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Title: Cooperative interactions in lattices of atomic dipoles
Author: Bettles, Robert James
ISNI:       0000 0004 5915 547X
Awarding Body: Durham University
Current Institution: Durham University
Date of Award: 2016
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Coherent radiation by an ensemble of scatterers can dramatically modify the ensemble's optical response. This can include, for example, enhanced and suppressed decay rates (superradiance and subradiance respectively), energy level shifts, and highly directional scattering. This behaviour is referred to as cooperative, since the scatterers in the ensemble behave as a collective rather than independently. In this Thesis, we investigate the cooperative behaviour of one- and two-dimensional arrays of interacting atoms. We calculate the extinction cross-section of these arrays, analysing how the cooperative eigenmodes of the ensemble contribute to the overall extinction. Typically, the dominant eigenmode if the atoms are driven by a uniform or Gaussian light beam is the mode in which the atomic dipoles oscillate in phase together and with the same polarisation as the driving field. The eigenvalues of this mode become strongly resonant as the atom number is increased. For a one-dimensional array, the location of these resonances occurs when the atomic spacing is an integer or half integer multiple of the wavelength, thus behaving analogously to a single atom in a cavity. The interference between this mode and additional eigenmodes can result in Fano-like asymmetric lineshapes in the extinction. We find that the kagome lattice in particular exhibits an exceptionally strong interference lineshape, like a cooperative analog of electromagnetically induced transparency. Triangular, square and hexagonal lattices however are typically dominated by one single mode which, for lattice spacings of the order of a wavelength, can be highly subradiant. This can result in near-perfect extinction of a resonant driving field, signifying a significant increase in the atom-light coupling efficiency. We show that this extinction is robust to possible experimental imperfections.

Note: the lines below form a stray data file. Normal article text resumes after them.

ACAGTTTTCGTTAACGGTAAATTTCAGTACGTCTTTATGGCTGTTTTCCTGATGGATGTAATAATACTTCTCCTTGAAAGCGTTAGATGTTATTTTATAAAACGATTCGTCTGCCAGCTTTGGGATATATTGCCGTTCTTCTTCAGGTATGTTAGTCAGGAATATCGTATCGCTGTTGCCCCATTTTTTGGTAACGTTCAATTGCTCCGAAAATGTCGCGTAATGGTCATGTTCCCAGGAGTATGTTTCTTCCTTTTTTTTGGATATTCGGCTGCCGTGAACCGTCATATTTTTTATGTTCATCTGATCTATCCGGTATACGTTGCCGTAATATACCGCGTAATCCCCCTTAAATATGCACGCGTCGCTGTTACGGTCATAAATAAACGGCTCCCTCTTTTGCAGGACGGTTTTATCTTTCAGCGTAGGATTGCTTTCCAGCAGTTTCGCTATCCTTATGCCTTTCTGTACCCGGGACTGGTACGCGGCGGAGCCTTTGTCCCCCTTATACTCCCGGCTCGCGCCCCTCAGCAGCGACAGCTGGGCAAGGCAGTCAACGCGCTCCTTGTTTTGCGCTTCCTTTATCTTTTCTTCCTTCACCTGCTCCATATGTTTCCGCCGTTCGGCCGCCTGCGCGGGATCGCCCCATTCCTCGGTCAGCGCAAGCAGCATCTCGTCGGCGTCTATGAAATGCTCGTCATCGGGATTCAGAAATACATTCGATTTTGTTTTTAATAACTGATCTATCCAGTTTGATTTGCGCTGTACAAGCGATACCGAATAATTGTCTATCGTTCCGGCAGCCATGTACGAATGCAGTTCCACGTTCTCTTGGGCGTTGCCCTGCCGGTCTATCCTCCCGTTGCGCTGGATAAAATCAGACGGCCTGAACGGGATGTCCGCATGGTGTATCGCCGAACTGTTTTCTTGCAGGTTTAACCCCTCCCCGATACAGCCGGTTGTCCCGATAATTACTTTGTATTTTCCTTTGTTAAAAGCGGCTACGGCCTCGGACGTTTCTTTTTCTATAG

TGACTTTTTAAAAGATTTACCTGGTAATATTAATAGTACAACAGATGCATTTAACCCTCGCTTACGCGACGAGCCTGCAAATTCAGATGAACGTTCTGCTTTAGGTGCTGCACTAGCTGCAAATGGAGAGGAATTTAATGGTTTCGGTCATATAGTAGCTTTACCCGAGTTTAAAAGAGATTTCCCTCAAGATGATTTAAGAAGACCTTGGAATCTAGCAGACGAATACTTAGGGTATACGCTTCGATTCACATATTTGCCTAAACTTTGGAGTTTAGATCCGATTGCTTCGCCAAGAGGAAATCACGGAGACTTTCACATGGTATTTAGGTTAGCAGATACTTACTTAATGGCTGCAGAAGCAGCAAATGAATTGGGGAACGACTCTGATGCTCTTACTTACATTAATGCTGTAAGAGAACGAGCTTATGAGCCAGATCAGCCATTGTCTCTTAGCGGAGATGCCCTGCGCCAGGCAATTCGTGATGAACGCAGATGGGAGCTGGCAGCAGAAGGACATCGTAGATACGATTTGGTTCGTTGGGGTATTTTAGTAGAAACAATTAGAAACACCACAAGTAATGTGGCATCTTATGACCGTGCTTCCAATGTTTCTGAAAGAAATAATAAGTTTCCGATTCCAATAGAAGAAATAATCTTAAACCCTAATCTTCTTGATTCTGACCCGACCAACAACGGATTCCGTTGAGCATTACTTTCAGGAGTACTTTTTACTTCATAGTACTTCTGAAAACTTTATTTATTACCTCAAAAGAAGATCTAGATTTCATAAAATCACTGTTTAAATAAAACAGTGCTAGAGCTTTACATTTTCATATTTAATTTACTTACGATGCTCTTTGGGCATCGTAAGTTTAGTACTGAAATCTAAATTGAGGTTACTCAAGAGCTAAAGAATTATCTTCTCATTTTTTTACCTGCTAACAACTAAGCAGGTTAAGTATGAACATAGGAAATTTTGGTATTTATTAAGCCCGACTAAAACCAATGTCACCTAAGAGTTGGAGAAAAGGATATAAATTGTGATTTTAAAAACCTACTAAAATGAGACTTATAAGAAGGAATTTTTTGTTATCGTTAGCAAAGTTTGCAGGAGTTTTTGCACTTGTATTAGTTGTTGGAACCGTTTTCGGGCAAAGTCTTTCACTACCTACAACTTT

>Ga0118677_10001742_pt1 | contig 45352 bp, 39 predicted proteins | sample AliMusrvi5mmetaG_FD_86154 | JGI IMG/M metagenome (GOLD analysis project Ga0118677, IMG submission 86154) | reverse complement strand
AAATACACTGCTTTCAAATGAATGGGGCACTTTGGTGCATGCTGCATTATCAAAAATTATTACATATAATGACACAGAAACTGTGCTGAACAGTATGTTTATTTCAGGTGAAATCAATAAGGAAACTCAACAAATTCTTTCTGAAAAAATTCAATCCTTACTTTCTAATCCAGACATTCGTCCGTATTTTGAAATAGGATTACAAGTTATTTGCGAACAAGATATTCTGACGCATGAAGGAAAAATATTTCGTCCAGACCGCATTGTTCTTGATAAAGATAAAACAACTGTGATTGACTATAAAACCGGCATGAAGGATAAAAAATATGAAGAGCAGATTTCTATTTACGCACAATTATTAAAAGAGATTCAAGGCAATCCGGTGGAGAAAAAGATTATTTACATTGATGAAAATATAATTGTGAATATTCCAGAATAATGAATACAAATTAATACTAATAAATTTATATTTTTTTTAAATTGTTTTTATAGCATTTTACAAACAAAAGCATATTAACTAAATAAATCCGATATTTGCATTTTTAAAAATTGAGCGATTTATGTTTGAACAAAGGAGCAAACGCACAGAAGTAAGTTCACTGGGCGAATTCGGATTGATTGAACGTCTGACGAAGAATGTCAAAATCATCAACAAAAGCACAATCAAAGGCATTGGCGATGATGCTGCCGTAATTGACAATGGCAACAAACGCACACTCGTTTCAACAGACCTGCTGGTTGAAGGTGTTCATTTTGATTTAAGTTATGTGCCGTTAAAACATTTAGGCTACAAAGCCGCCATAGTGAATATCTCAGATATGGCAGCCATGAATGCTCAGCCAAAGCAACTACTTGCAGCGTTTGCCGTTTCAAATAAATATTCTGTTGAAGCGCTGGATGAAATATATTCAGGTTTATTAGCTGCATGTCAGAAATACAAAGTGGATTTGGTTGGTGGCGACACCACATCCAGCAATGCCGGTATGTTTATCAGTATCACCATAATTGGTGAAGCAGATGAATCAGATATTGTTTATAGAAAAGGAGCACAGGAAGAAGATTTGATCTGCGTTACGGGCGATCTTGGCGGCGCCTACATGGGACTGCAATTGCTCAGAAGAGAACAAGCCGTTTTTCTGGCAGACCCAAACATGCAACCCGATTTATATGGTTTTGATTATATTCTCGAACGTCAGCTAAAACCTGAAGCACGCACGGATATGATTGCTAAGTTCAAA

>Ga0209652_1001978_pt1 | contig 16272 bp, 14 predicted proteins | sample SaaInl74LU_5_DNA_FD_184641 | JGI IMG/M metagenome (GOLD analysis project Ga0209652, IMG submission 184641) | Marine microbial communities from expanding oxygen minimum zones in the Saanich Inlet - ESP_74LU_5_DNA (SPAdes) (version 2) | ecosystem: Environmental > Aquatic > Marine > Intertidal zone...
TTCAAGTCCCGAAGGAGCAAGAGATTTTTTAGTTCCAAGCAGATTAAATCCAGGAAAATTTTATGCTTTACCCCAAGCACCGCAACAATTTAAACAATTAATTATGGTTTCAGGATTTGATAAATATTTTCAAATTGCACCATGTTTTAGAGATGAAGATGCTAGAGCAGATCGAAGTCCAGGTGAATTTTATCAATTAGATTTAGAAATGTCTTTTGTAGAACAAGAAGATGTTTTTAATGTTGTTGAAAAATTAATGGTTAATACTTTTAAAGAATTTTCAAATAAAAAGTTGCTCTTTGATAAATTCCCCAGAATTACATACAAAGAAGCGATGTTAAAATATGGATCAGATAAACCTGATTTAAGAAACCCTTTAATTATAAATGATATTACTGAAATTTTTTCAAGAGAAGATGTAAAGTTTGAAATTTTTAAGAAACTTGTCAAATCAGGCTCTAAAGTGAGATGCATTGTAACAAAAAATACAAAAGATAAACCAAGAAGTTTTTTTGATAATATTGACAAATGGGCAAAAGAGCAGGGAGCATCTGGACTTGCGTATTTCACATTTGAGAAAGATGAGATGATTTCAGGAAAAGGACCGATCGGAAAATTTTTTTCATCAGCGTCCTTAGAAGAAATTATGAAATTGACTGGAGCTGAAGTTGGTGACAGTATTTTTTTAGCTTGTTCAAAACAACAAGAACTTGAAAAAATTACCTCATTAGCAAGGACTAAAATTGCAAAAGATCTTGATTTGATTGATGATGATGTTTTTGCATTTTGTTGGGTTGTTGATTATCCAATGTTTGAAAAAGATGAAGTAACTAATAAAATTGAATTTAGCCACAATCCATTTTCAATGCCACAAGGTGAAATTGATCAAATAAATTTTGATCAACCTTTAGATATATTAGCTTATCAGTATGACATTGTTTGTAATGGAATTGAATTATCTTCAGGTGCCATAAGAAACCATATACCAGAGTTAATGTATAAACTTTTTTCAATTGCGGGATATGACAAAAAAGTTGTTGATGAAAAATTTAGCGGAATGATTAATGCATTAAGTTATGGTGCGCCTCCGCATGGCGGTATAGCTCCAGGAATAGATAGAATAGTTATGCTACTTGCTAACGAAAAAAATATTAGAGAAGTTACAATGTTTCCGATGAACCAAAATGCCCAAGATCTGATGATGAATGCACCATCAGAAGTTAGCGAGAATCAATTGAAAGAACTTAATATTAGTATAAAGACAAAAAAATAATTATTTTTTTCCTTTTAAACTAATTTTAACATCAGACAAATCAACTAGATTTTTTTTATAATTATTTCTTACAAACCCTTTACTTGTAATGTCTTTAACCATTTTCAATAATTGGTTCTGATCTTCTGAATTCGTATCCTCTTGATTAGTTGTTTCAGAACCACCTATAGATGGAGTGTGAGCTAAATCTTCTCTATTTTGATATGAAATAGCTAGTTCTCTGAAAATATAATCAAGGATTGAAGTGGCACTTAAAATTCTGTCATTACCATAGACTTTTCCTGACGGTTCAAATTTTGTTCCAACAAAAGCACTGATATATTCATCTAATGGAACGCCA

Supervisor: Not available Sponsor: Not available
Qualification Name: Thesis (Ph.D.) Qualification Level: Doctoral
EThOS ID:  DOI: Not available